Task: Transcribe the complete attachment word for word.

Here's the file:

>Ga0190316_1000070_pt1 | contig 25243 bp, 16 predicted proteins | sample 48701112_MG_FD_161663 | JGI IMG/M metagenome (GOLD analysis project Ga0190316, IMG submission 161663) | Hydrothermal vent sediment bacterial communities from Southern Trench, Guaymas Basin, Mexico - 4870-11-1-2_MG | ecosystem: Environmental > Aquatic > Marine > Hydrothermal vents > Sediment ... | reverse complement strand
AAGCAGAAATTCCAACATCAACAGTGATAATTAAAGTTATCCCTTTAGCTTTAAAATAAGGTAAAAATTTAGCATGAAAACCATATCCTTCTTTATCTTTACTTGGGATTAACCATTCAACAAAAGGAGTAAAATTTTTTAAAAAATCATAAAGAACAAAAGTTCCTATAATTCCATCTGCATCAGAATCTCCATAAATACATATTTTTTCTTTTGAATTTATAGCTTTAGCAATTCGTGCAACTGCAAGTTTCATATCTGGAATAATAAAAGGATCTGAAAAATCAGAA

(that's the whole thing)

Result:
>Ga0190316_1000070_pt1 | contig 25243 bp, 16 predicted proteins | sample 48701112_MG_FD_161663 | JGI IMG/M metagenome (GOLD analysis project Ga0190316, IMG submission 161663) | Hydrothermal vent sediment bacterial communities from Southern Trench, Guaymas Basin, Mexico - 4870-11-1-2_MG | ecosystem: Environmental > Aquatic > Marine > Hydrothermal vents > Sediment ... | reverse complement strand
AAGCAGAAATTCCAACATCAACAGTGATAATTAAAGTTATCCCTTTAGCTTTAAAATAAGGTAAAAATTTAGCATGAAAACCATATCCTTCTTTATCTTTACTTGGGATTAACCATTCAACAAAAGGAGTAAAATTTTTTAAAAAATCATAAAGAACAAAAGTTCCTATAATTCCATCTGCATCAGAATCTCCATAAATACATATTTTTTCTTTTGAATTTATAGCTTTAGCAATTCGTGCAACTGCAAGTTTCATATCTGGAATAATAAAAGGATCTGAAAAATCAGAA